Friday, February 18, 2005

Bill O'Reilly lies like a 4 year old

Taken from

On the February 16 edition of FOX News' The O'Reilly Factor, in a discussion with Kathleen Barr, policy advocate for the National Student Campaign Against Hunger and Homelessness, O'Reilly cited the bogus stats to defend Bush from the charge that he is not doing enough to address hunger and homelessness. Barr expressed doubt about O'Reilly's figures, but he insisted they were accurate:

O'REILLY: Do you know that housing assistance is up 1,400 percent from Clinton to Bush in 2006? 1,400 percent! I don't think that the folks in America, with all due respect, Ms. Barr, can give any more money. I think this is about it. This is tapped out.

BARR: That's an interesting point, Bill. I'm not quite sure where those numbers are from, but --

O'REILLY: Well, here's -- the numbers are from the government's proposed budget welfare -- this is from the government's own budget right here. These are hard numbers.

According to the White House's own Office of Management and Budget (OMB), federal outlays for housing assistance were $30.1 billion (Excel document) in fiscal year 2001, the last budget enacted under Clinton. Bush's proposed FY 2006 budget proposes to spend $38.4 billion, a 22 percent increase in nominal dollars.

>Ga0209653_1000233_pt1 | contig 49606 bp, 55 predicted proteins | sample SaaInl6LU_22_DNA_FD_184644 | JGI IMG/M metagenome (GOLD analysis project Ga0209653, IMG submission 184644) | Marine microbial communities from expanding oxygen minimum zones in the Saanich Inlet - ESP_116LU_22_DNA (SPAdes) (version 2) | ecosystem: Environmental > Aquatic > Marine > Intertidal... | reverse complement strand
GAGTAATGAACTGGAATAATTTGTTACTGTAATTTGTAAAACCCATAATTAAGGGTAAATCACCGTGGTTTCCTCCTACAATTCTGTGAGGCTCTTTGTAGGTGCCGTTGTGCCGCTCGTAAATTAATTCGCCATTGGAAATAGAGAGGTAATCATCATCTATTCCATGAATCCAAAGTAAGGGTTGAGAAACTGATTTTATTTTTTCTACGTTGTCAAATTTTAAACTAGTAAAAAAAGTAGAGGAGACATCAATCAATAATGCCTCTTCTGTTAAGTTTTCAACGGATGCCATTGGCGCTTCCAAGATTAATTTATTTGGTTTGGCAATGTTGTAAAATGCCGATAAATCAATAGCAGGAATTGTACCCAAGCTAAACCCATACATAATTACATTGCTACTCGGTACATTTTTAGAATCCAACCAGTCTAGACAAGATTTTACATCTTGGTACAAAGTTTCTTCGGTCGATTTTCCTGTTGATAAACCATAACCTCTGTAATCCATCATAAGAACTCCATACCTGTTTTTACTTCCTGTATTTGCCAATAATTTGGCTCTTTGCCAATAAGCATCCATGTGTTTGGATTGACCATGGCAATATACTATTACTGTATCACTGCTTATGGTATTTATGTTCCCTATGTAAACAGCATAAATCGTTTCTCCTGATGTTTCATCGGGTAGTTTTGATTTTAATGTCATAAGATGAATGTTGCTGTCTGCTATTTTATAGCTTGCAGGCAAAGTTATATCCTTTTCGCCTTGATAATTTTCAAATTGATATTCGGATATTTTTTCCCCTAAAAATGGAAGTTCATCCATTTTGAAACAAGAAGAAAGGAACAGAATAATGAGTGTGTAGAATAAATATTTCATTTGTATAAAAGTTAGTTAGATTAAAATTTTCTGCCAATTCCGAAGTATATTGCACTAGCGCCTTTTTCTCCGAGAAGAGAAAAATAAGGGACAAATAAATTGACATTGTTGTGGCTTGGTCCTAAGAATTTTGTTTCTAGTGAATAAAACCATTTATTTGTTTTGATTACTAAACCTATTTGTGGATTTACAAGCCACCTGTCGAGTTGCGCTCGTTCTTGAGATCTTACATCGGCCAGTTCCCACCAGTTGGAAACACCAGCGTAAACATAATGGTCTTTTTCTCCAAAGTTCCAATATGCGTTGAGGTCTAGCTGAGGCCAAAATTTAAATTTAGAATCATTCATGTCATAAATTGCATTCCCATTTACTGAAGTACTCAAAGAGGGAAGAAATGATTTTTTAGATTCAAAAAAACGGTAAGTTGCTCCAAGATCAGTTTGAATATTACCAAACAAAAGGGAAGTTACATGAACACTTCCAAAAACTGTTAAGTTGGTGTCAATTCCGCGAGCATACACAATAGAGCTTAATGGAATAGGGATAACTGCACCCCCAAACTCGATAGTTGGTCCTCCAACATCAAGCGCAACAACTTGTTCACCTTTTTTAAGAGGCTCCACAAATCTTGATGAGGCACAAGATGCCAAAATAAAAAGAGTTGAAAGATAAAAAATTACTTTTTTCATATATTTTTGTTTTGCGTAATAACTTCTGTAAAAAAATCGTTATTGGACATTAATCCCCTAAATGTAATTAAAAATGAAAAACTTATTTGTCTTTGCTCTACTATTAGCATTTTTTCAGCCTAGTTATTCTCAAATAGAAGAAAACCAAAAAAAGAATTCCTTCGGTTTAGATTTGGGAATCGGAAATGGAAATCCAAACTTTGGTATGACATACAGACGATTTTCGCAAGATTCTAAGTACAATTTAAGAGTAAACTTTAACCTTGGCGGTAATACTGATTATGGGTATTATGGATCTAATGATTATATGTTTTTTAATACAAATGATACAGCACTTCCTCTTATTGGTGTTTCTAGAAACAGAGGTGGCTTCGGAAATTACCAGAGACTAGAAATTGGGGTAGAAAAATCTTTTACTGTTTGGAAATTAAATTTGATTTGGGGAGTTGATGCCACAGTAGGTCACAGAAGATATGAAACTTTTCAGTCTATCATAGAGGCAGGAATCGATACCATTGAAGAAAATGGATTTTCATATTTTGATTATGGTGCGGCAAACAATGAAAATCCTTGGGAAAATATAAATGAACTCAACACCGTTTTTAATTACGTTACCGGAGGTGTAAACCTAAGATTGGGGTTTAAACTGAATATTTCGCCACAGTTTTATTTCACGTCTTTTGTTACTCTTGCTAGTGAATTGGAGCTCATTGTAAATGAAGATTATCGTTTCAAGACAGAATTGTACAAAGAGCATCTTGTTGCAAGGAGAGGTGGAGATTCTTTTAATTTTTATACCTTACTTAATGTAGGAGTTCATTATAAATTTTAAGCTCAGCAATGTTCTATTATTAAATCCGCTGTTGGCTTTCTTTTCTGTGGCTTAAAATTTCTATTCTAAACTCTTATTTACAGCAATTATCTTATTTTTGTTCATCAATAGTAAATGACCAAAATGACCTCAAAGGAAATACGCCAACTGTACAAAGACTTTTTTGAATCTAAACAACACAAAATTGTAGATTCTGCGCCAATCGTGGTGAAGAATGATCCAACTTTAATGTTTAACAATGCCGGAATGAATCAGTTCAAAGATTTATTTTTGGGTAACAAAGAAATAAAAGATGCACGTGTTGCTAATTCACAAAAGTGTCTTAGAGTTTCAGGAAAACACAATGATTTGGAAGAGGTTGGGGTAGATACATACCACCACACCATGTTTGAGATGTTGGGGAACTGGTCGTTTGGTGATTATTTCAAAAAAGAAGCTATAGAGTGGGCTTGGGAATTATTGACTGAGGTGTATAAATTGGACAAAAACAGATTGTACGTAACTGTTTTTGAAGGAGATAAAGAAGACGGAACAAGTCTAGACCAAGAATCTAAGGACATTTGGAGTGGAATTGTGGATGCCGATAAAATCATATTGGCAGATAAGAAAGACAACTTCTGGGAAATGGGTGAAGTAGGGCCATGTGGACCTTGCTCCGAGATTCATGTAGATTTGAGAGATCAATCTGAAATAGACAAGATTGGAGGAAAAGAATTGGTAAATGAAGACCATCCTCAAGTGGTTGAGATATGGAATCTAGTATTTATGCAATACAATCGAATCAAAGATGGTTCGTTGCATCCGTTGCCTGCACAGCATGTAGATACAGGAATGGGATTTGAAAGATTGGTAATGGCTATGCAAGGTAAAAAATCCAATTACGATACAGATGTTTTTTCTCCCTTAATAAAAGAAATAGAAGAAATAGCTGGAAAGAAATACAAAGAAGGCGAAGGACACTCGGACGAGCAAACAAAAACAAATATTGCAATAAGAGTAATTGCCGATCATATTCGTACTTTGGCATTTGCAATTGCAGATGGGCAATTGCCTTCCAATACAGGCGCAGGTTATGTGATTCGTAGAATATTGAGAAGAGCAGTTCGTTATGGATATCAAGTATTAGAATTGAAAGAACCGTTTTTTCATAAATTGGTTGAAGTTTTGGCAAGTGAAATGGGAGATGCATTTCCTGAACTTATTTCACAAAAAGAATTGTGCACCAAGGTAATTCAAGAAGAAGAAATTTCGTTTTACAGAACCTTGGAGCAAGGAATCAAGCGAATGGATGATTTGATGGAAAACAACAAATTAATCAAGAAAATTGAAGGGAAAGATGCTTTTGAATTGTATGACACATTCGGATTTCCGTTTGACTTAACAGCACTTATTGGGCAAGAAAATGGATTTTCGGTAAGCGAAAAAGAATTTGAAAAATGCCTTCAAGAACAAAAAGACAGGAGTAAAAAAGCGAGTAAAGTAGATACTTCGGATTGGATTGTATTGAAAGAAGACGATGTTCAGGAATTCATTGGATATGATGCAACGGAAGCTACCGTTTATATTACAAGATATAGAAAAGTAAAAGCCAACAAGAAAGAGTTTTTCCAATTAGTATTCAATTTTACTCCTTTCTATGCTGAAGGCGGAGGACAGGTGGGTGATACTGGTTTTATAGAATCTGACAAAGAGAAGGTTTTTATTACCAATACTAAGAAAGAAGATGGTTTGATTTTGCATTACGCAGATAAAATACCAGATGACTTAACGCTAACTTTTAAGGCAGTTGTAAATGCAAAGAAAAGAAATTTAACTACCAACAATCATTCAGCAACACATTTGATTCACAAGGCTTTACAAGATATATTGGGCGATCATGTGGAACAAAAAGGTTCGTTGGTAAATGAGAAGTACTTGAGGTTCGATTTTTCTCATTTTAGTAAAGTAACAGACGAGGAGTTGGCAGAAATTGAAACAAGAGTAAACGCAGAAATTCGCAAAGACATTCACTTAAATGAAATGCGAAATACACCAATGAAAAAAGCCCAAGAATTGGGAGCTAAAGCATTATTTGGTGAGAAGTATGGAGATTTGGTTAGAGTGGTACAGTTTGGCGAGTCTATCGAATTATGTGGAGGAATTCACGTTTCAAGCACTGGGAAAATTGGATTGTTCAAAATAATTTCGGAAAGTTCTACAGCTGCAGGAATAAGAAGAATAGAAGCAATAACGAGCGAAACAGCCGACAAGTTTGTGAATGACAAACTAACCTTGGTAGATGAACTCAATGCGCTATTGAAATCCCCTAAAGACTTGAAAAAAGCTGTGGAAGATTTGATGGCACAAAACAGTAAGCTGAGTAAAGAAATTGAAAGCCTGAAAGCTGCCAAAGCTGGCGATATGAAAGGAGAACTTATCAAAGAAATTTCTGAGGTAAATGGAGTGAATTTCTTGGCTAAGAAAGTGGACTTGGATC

Barr answered O'Reilly's "hard numbers" by citing a roughly accurate statistic on the 30-year decline in the budget for the Department of Housing and Urban Development. O'Reilly insisted, "it's not true." He was wrong:

BARR: Well, I do know -- what I do know is that the budget authority for the Department of Housing and Urban Development is 60 percent less than it was 30 years ago, showing a clear disinvestment in affordable housing.

O'REILLY: No, it -- on raw dollars, that's not true. Maybe it's part of the gross national product you're quoting. It's not raw dollars. These are record raw dollars, Ms. Barr, in every category through the roof under President Bush. And that's just a fact.

In fact, HUD's budget in 1976 (Excel document), the earliest year available from OMB, was $29.2 billion. In current dollars, that equals $66.9 billion. But Bush's 2006 budget proposes to spend only $30.4 billion. That's a 55 percent decline in real value. O'Reilly's reference to "raw dollars" is meaningless, since inflation has eroded the purchasing power that HUD's budget wielded in 1976.


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